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They just love Judy
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The new Judy Garland Museum in Grand Rapids includes her girlhood house, and a display hall full of memorabilia. (MPR Photo/Chris Julin)
Grand Rapids is hoping to lure a couple thousand Judy Garland fans to town this weekend. It's the annual Judy Garland Festival. And this year, the town is unveiling its new Judy Garland Museum.

Grand Rapids, Minn. — When you drive into Grand Rapids, signs welcome you to the "Birthplace of Judy Garland." Downtown, some of the buildings are painted with larger-than-life murals of characters from "The Wizard of Oz." And now there's the new museum.

The building is flanked by a big flower garden, a hotdog stand and a new children's science museum. But the centerpiece of the Judy Garland Birthplace compound is the house that Judy once lived in. Of course, back then, she wasn't Judy - she was Frances Gumm.

The Gumms' house used to stand in a neighborhood right in the middle of Grand Rapids, but it's been moved to the museum, out on the edge of town by the Cub Foods.

John Kelsch is the executive director of the museum. He walks down a hallway and gestures at a wall covered with black and white pictures.

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Image John Kelsch, the museum's director

"They're early family photographs," he says. "Luckily the family had 14 family portraits taken. You can see that show business was in their blood. Here they are, all dressed up for the show."

In several pictures, a knee-high Judy Garland faces the camera in a white dress and tights, looking comfortable in front of the lens.

The Gumms owned the theater in Grand Rapids, and Baby Gumm - that's what they called Judy then - was singing on stage with her two older sisters at the age of three.

The house has been restored to capture the time these photographs were taken. John Kelsch says everything in the house, from the baseboards to the doorknobs, looks like it did in 1925.

"We hired a house detective to document this house," he says. "He put together a 200-page dossier based on the old insurance maps, eyewitnesses, and old photographs that were found."

When Frances Gumm was four, her family moved away to California. She changed her name to Judy Garland, and by the time she was 13, she'd signed her first contract with MGM Studios. Four years later, she starred in "The Wizard of Oz." She stayed in the limelight as an actor and a singer until she died of a drug overdose in 1969.

She came back to Grand Rapids only one time to visit, when she was 15 years old.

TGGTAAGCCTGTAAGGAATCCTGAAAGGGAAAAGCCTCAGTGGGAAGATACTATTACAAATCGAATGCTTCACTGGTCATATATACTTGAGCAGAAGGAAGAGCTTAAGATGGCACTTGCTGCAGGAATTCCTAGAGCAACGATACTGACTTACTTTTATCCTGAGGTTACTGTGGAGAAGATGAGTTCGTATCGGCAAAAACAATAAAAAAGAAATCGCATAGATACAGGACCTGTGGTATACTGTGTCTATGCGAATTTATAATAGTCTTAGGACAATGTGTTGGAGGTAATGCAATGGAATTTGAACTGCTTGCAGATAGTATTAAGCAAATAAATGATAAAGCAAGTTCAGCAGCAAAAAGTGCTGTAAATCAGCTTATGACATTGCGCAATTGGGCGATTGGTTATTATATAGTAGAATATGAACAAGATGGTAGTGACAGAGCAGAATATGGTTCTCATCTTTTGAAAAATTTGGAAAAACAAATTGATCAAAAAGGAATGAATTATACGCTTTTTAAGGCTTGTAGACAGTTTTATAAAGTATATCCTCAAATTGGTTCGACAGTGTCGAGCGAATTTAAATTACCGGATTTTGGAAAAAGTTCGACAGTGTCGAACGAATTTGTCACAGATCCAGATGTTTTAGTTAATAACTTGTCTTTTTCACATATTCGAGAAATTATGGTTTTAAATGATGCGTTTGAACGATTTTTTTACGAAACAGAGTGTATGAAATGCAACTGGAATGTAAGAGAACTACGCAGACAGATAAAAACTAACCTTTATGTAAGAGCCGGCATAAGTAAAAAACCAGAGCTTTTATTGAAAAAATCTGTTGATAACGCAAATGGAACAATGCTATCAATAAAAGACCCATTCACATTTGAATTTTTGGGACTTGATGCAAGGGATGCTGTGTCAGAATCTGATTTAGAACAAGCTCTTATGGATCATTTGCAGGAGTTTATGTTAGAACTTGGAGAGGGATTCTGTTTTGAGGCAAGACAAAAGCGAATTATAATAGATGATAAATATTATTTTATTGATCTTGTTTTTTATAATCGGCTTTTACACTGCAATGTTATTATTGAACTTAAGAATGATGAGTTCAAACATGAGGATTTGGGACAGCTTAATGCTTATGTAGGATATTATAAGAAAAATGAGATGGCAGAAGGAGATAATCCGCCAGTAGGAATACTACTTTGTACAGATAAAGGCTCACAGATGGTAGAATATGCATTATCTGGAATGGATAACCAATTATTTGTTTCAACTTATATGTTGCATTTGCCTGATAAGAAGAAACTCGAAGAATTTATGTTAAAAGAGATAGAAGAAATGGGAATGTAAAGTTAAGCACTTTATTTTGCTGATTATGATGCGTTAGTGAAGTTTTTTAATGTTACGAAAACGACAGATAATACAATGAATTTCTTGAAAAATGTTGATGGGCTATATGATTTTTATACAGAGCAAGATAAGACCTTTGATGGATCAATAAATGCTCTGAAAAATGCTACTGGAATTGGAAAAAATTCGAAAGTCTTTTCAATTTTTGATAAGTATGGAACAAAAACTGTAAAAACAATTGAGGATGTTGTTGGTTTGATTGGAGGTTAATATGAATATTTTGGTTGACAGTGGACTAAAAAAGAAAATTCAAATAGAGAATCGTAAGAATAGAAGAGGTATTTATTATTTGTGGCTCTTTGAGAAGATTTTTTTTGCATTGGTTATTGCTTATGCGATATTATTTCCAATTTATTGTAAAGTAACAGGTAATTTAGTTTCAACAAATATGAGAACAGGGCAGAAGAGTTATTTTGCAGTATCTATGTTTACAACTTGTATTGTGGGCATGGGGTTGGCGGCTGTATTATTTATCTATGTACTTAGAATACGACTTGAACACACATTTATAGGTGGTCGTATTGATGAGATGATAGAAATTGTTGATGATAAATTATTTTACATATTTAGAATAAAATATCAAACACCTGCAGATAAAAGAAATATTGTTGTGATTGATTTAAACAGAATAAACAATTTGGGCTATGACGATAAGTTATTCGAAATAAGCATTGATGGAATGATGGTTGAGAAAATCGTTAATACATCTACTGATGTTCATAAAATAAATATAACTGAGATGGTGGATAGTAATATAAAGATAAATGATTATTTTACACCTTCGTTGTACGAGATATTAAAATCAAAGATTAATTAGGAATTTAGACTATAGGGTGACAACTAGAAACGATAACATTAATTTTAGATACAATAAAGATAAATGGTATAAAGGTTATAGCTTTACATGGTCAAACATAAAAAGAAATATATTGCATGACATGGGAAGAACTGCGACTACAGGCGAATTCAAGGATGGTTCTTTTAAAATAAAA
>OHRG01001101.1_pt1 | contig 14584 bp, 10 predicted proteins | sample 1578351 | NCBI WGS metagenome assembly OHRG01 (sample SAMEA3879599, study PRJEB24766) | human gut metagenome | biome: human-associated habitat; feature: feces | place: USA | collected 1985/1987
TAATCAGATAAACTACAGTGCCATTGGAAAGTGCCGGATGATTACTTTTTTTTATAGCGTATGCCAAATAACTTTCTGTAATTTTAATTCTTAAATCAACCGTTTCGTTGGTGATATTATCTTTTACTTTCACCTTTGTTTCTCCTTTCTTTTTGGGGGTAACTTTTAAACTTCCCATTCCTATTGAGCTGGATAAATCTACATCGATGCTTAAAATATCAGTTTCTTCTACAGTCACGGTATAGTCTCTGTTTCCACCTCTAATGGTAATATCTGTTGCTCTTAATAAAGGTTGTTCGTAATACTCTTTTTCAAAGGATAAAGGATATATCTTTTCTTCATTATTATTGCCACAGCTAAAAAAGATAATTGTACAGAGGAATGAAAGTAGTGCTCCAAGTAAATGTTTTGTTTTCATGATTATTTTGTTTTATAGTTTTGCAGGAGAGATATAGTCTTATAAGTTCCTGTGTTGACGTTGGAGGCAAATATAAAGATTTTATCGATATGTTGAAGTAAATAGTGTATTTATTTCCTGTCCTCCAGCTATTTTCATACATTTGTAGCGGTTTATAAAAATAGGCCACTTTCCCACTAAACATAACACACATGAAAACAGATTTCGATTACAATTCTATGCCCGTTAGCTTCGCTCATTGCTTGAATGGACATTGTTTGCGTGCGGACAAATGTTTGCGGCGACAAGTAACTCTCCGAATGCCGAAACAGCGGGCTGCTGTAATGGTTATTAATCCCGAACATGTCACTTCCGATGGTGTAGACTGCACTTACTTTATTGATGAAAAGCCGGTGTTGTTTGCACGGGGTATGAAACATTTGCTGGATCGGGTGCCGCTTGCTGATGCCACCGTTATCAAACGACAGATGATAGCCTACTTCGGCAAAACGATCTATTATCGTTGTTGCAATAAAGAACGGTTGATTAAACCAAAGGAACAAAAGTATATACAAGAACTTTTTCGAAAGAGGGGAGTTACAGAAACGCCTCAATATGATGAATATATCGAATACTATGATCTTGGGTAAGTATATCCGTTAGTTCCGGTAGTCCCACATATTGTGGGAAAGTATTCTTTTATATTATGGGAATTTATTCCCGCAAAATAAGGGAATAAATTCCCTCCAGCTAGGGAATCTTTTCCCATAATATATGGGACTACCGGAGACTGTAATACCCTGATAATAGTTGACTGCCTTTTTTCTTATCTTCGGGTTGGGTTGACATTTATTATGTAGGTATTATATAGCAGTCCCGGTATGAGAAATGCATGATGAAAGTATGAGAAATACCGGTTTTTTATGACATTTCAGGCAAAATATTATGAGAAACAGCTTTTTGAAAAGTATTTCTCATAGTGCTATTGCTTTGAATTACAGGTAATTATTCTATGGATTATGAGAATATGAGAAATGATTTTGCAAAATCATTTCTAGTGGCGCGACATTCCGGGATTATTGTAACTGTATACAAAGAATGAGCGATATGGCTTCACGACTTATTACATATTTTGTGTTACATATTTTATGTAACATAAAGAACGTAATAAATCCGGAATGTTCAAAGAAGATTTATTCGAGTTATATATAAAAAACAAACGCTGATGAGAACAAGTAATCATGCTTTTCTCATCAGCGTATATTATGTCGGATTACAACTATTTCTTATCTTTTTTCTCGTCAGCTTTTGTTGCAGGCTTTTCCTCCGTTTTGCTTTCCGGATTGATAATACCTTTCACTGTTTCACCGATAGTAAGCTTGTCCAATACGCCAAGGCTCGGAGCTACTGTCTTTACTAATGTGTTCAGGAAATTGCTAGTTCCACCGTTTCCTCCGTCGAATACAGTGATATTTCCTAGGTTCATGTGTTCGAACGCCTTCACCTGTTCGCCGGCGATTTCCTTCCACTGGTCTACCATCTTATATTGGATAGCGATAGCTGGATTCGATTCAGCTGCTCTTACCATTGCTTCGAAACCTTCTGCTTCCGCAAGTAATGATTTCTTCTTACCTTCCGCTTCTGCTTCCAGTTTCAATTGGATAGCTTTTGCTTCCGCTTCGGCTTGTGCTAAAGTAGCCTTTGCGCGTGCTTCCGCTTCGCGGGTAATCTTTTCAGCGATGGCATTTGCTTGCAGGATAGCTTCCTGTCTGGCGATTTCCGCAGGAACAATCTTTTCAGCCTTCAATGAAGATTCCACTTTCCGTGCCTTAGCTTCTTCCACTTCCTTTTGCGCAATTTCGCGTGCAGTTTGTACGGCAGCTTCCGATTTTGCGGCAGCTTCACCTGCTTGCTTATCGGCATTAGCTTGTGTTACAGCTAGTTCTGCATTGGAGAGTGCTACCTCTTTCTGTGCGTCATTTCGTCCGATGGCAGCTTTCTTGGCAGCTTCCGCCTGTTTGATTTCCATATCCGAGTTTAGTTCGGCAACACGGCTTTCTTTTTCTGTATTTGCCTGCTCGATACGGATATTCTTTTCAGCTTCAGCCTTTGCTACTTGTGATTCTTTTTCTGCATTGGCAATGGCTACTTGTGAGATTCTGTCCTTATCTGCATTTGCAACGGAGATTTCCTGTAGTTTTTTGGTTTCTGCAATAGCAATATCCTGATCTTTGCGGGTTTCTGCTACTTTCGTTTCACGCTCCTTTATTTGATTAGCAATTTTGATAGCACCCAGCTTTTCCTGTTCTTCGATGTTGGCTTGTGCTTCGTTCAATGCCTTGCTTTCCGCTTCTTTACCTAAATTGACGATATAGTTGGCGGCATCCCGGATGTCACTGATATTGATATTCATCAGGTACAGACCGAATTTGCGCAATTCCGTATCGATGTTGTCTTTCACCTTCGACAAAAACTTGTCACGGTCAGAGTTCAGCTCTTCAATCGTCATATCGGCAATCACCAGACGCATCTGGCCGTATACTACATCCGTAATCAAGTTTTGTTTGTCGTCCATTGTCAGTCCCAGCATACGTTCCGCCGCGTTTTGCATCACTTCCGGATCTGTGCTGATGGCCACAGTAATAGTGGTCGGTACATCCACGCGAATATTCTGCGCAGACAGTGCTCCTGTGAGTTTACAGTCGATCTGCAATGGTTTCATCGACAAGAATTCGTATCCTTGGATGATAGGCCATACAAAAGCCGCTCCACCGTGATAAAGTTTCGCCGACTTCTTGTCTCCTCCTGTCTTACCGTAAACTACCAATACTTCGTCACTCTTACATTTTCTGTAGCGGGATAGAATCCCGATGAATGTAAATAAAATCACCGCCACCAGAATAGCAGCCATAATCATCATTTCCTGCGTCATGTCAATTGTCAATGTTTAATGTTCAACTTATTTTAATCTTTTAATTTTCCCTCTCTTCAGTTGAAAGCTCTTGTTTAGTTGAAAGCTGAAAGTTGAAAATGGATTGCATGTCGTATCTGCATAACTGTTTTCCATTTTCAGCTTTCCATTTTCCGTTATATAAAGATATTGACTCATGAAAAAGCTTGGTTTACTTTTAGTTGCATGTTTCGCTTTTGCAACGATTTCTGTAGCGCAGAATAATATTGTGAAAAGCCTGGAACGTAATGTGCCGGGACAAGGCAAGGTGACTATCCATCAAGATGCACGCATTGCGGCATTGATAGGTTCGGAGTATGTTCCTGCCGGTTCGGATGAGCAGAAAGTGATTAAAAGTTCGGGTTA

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Image The carriage

Some people in Grand Rapids have always been big fans, and big collectors of Judy Garland stuff. That's helped the museum put together the world's largest collection of Judy Garland memorabilia.

There's a microphone she sang into, and her personal address book, open to the page with Greer Garson's phone number. There are dresses and shoes - not the ruby slippers, but Kelsch hopes to get them here on loan.

Display cases show off the museum's collection of props and costumes from "The Wizard of Oz." The museum's prize holding is the carriage from the Emerald City scene.

John Kelsch says it's "The Wizard of Oz" that keeps Judy Garland's star shining.

"That movie has been seen by half the people in the world," he says. "And of course now it's on DVD, and kids watch it all the time. France treasures the Mona Lisa, and we have The 'Wizard of Oz.' It's a uniquely American masterpiece work of art."

Kelsch believes Judy Garland's fame will endure.

"Because of that movie, this is just going to go on forever," he says.

He stops in front a display of the gold record Garland received for, "Over the Rainbow."

"That was named the top song of the 20th century by the National Endowment of the Arts survey 18 months ago," he says with a resolute nod. "So I think everyone in northeast Minnesota should be proud that their native daughter sang the top song of the 20th century."

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Image "Wizard of Oz" props

Kelsch expects the museum to draw more than 10,000 visitors a year. Grand Rapids is trying to attract more tourists - especially since one-third of the workers at the town's paper mill lost their jobs last winter. Kelsch says pilgrims come from all over the country to see Judy Garland's home town, and he's expecting visitors from overseas for this weekend's Judy Garland Festival.

"We've got a whole delegation coming from London from the Judy Garland Fan Club this year," he says. "They're holding a PowerPoint session. We've got BBC Television coming to film."

All because of Judy.

"Judy Garland is the one thing that's going to put this town on the map. It's like a beacon for Grand Rapids. It's like having the biggest lighthouse on the ocean saying, 'Here we are! In this big world, here's Grand Rapids.'"

Thursday night is the grand opening of the Judy Garland Museum in Grand Rapids. Several people who performed with Judy Garland will be in town over the weekend. Margaret O'Brien and Donald O'Connor will be here, and so will three actors who played Munchkins in "The Wizard of Oz."

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